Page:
It’s taken 15 hours – including sleep* – for a group of people in Birmingham to build a tool to help guide people in an emergency event. The tool runs on a mobile phone, allowing anyone involved in emergency planning to manage information and populations while they’re on the move.
Here’s how it works in more detail. Once an emergency is declared – for example, a chemical spill, earthquake, etc. – the emergency services activate a series of safe havens – “rest centres” in the UK jargon; “musters” in Canada – where people know they can be safe. Typically these might be locations used as polling stations, leisure centres, and other suitable public buildings.
The tool – provisionally titled ‘Where’s Safe?’ – allows anyone to send a text message containing their location and receive information back telling them where the emergency is – and where to go to stay safe.
That simple text message kicks off a chain of events that allows the emergency services – and anyone else – to keep track of where people are going. Here’s how it runs:
- The text message is received by a mobile phone which is running an application in the background (this was built overnight by Lloyd Henning for Android but could be built for other platforms)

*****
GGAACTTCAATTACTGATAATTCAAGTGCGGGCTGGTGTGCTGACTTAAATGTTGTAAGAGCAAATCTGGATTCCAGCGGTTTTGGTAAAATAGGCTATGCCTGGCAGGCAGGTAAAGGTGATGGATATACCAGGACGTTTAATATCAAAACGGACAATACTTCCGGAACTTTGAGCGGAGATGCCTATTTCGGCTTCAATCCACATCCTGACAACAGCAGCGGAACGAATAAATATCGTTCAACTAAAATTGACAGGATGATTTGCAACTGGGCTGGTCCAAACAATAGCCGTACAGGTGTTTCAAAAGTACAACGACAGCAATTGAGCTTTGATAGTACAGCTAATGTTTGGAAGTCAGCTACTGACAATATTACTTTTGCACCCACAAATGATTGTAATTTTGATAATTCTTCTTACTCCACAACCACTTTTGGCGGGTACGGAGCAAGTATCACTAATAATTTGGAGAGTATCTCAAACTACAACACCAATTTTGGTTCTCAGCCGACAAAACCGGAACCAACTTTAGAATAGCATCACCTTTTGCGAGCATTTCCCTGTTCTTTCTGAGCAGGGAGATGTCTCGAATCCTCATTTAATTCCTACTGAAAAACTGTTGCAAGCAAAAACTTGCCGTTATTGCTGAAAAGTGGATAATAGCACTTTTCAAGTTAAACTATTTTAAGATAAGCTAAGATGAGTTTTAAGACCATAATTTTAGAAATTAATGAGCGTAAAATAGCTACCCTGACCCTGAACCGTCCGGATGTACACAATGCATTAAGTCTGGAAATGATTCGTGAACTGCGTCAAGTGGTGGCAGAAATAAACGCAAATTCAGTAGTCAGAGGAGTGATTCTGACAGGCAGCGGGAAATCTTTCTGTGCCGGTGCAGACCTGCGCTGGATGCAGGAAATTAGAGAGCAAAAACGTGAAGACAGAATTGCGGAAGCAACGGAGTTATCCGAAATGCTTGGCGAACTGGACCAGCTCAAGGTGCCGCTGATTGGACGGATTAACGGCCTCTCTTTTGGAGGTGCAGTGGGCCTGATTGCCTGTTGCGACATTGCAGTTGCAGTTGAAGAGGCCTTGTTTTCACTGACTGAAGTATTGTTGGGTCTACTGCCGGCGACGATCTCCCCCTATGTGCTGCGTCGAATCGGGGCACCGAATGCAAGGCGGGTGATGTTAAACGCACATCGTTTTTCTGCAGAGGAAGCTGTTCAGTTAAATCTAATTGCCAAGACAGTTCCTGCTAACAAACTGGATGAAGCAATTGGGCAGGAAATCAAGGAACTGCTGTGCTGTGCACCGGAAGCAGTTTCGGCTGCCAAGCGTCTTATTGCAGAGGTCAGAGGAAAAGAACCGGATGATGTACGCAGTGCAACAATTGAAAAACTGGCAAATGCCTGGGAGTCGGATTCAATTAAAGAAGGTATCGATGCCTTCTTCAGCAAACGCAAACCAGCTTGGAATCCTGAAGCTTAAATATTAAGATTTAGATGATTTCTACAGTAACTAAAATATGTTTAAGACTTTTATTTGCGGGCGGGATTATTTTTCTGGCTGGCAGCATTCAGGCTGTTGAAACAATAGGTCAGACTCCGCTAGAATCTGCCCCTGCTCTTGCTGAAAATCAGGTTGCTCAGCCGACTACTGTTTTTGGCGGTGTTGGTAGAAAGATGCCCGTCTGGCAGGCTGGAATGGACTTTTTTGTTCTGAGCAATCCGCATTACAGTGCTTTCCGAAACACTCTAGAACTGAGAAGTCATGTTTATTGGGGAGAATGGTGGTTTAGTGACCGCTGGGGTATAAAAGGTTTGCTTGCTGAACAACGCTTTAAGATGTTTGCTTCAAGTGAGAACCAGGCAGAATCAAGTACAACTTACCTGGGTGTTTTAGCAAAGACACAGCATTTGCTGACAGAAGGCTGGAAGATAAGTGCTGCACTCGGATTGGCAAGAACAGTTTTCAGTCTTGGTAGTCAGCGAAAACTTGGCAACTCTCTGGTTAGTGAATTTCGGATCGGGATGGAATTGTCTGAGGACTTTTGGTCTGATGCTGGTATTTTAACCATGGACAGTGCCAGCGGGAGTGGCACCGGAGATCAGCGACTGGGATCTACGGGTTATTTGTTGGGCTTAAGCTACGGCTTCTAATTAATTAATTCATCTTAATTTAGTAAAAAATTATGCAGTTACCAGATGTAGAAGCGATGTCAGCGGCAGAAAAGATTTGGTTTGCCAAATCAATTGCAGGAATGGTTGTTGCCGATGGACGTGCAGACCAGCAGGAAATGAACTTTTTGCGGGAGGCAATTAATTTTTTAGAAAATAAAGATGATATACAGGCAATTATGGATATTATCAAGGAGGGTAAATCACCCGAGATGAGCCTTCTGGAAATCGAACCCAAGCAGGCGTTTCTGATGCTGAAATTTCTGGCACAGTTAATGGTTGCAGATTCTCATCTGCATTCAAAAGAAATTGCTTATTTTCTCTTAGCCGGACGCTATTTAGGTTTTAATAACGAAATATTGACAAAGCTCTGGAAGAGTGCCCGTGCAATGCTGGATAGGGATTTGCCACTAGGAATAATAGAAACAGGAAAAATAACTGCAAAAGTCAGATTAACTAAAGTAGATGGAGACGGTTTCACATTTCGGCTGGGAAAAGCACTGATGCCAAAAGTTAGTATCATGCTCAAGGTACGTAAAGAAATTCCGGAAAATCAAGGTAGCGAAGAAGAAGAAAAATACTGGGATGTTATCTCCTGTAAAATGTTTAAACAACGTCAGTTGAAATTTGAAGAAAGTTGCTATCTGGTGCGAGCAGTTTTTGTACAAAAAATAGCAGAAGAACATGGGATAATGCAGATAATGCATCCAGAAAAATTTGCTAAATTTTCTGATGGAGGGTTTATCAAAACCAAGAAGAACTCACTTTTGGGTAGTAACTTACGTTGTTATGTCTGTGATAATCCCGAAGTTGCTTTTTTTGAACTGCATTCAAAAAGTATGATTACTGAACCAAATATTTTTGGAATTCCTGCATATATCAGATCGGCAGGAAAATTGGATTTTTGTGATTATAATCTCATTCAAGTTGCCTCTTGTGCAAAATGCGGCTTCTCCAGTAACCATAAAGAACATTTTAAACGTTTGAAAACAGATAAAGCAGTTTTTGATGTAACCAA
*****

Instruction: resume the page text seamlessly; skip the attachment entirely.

- The application sends that text message to Scraperwiki, which looks at the information sent and tries to locate it geographically.
- Based on that, Scraperwiki returns messages to be sent: firstly, a message about the emergency, and secondly, a message with details of the nearest safe haven. The safe haven is chosen in a way that avoids the person having to travel through the emergency zone.
- These messages are received by the mobile and forwarded back to the sender of the original text message.
- Meanwhile, Scraperwiki adds the original message to the appropriate point on the map and updates the ‘count’ of people heading to that particular safe haven.
Meanwhile, any member of the emergency services whose mobile phone is registered with the tool can send a message to the same mobile phone number to update the details of safe havens and other elements of the emergency – for example, turning a safe haven ‘off’ or ‘on’, changing the message being sent out about the emergency (which is then sent out to everyone who has sent a text message), or areas that are being affected, etc.
The impressive thing about the whole service is that it runs entirely on SMS (although it could be scaled up through incorporating a tool like FrontlineSMS) and so could be deployed for something as small as a school outing.
Some final footnotes: Julian Todd tweaked Scraperwiki to allow some additional functionality. Sarah-Jayne Farmer – who was part of the crowdsourced emergency work around the Haiti earthquake – produced the initial architecture and user requirements for how the service might work and worked through use cases – sketches shown below. These were refined further by Peter Sutton – shown at the bottom – before the build began.
*They didn’t get any sleep